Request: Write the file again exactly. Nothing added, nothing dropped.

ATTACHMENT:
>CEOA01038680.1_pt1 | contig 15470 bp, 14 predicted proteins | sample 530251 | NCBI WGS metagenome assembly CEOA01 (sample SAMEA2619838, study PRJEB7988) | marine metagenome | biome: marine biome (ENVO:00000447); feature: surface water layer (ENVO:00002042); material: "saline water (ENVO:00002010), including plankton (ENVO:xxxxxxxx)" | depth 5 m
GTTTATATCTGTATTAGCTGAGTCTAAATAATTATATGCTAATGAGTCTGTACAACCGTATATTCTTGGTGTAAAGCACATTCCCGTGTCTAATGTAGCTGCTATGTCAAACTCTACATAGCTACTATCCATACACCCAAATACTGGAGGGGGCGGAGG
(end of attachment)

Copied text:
>CEOA01038680.1_pt1 | contig 15470 bp, 14 predicted proteins | sample 530251 | NCBI WGS metagenome assembly CEOA01 (sample SAMEA2619838, study PRJEB7988) | marine metagenome | biome: marine biome (ENVO:00000447); feature: surface water layer (ENVO:00002042); material: "saline water (ENVO:00002010), including plankton (ENVO:xxxxxxxx)" | depth 5 m
GTTTATATCTGTATTAGCTGAGTCTAAATAATTATATGCTAATGAGTCTGTACAACCGTATATTCTTGGTGTAAAGCACATTCCCGTGTCTAATGTAGCTGCTATGTCAAACTCTACATAGCTACTATCCATACACCCAAATACTGGAGGGGGCGGAGG